Last Friday, the highly-anticipated musical version of Pedro Almodóvar
's Women On The Verge Of A Nervous Breakdown
finally began previews at Broadway's Belasco Theatre
Initially, the Bartlett Sher
-helmed tuner was to have commenced previews on October 2. Then the start date was pushed back to October 5. It was less than two weeks ago that the production announced
its second delay when Sher cited the “enormous, complex undertaking” involved in ensuring every aspect of the production came together by the time the first curtain went up on the show.
Well, so much for that. In attendance for this past weekend's earliest previews were two bloggers, The Broadway Critic
and Family Circle
The Broadway Critic caught the very first preview, which inadvertently became the very first run through of the musical in its entirety. The blogger noted how Sher asked the audience for "love, kindness and to come back to see the show.” But so infuriated was The Broadway Critic by the end of the evening that he called the show "a disaster" and said he wanted his money back.
On the flip side, Family Circle saw the show Saturday evening and noted that despite all the kinks that still must be worked out, the show was deemed as "already very much on solid ground." Family Circle summed up the post by stating, "Yes, the production has issues, but it holds significant potential. Give Women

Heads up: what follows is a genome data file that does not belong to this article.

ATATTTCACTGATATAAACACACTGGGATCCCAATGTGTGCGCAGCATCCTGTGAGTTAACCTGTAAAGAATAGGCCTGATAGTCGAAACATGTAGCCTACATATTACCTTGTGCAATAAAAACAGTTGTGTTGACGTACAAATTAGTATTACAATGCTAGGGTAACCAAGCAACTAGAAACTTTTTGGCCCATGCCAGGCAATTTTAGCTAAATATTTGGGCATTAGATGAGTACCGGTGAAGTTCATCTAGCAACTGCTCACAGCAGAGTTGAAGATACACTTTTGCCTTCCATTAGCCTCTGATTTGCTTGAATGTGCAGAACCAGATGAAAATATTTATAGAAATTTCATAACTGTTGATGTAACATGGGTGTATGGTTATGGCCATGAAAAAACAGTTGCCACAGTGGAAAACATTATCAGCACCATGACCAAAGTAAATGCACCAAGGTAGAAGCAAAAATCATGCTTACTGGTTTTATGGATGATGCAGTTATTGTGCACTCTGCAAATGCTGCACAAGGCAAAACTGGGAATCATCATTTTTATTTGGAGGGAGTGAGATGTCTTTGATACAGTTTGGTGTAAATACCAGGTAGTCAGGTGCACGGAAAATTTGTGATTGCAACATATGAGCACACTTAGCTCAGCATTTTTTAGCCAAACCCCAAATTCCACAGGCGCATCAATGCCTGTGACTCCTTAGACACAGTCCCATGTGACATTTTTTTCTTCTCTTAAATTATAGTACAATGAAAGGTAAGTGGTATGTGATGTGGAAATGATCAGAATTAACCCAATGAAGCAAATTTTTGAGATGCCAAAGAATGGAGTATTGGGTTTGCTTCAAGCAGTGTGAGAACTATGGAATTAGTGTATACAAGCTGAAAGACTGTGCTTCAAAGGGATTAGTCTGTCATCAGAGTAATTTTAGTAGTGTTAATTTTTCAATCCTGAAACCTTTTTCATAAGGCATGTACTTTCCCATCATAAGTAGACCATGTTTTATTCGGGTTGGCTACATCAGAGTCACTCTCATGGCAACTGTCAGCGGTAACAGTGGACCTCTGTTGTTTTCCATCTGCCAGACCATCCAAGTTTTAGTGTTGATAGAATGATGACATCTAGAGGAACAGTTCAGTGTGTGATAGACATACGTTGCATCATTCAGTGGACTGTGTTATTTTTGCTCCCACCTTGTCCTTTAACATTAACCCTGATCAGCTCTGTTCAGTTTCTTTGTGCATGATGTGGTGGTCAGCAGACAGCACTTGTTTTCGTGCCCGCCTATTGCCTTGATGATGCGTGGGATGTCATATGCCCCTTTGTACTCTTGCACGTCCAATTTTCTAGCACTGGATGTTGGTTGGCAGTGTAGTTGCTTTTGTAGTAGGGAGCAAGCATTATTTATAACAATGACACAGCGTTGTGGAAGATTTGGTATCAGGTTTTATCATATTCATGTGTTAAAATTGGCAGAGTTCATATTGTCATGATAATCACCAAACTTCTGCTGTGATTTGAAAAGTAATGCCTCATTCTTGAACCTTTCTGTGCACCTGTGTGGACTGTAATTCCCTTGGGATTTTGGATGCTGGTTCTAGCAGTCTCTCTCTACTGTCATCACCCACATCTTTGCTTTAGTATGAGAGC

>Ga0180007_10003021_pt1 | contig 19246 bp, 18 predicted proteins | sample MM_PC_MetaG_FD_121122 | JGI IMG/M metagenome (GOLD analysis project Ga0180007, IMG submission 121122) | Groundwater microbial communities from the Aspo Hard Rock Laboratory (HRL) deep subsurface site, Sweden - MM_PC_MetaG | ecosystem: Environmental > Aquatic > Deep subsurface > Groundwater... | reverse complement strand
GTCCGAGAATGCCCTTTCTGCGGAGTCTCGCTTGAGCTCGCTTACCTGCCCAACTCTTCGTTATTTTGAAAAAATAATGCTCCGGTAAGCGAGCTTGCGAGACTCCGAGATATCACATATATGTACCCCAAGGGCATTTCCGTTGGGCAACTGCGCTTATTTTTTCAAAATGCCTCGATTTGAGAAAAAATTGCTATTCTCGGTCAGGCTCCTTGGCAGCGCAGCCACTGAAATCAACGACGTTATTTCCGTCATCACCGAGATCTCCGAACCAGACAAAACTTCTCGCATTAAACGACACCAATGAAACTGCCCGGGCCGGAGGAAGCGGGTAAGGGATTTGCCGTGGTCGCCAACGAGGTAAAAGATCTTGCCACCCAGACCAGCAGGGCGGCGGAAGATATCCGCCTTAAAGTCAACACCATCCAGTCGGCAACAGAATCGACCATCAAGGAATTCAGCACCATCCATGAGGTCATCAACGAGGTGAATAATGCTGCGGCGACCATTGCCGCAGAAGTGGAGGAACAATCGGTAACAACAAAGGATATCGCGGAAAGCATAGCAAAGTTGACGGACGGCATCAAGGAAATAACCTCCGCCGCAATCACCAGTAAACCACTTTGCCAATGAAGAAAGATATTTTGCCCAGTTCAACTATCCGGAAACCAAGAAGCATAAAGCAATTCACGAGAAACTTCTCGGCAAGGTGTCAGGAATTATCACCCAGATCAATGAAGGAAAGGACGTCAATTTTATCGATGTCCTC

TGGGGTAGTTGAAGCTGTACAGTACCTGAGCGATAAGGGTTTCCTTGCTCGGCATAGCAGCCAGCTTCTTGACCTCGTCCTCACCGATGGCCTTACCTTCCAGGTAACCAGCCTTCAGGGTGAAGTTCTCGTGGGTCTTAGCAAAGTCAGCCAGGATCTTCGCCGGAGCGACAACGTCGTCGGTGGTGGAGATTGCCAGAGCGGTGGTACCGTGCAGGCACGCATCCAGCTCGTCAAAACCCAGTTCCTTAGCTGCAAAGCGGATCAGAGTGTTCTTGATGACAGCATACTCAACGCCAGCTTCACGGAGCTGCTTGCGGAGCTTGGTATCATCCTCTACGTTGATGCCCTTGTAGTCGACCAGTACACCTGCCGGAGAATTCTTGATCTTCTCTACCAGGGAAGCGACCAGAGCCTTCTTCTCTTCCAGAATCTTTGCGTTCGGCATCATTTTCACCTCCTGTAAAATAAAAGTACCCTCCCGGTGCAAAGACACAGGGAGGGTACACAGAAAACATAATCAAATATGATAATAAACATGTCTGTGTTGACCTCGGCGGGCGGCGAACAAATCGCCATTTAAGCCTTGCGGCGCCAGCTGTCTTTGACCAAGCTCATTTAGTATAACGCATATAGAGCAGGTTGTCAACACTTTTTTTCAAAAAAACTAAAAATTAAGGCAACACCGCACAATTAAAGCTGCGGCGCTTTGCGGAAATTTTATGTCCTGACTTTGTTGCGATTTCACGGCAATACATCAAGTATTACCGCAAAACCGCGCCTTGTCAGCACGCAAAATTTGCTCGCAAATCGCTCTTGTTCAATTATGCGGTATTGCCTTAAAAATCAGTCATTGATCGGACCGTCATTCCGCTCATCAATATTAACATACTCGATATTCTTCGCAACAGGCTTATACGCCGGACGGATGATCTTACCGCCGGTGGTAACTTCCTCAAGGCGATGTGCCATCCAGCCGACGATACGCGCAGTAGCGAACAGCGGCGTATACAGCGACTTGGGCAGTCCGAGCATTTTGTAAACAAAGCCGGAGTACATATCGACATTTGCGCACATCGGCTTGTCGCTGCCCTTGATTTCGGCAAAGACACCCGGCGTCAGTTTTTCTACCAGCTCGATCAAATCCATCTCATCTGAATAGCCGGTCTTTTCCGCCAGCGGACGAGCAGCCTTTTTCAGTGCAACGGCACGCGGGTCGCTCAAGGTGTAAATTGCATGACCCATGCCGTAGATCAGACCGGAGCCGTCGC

a month and I am confident that this will be the musical to beat this season."
Although The Broadway Critic most definitely saw the glass as being half-empty to Family Circle's half-full -- and one has to wonder if any significant improvement occurred from the first night to the second -- the fact that either of them wrote passionately about their experiences (remember, this musical began previews on Broadway without the benefit of enough technical rehearsal time, let alone no out-of-town tryout) speaks volumes about how rapidly good and bad word-of-mouth can spread in the age of social networking. When anyone with a platform can buy a ticket for a preview, he or she can do considerably more damage from their soap box than producers ever dreamed possible just a decade ago.
Of course, had Sher and company pushed back the first previews any more, the move would be been met by two consequences. First, a third push back would have signalled -- rightly or wrongly -- that the show was beset with issues; in other words, the show may have been perceived as being in trouble. Second, given how well the advance box office for Women On The Verge
is doing (it's one of this season's toughest tickets already), the production would have had to deal with a couple thousand angry ticket holders who would not be so easily reaccommodated anytime soon.
What would my take have been had I been in that first preview audience?
Certainly, there's a part of me that would have wanted to post my account of what occurred, and I can't fault either of the two bloggers for sharing theirs. However, in the end, I think I would have resisted by instead thinking how only in live theatre are you accorded the rarest of rare opportunities to see a blooming production, thorns and all, as it is just beginning to unfold.
But I readily admit that I'm the exception to the rule -- something producers must consider before allowing any show to start previews before they're absolutely ready for their paying public.
This is Steve On Broadway (SOB)
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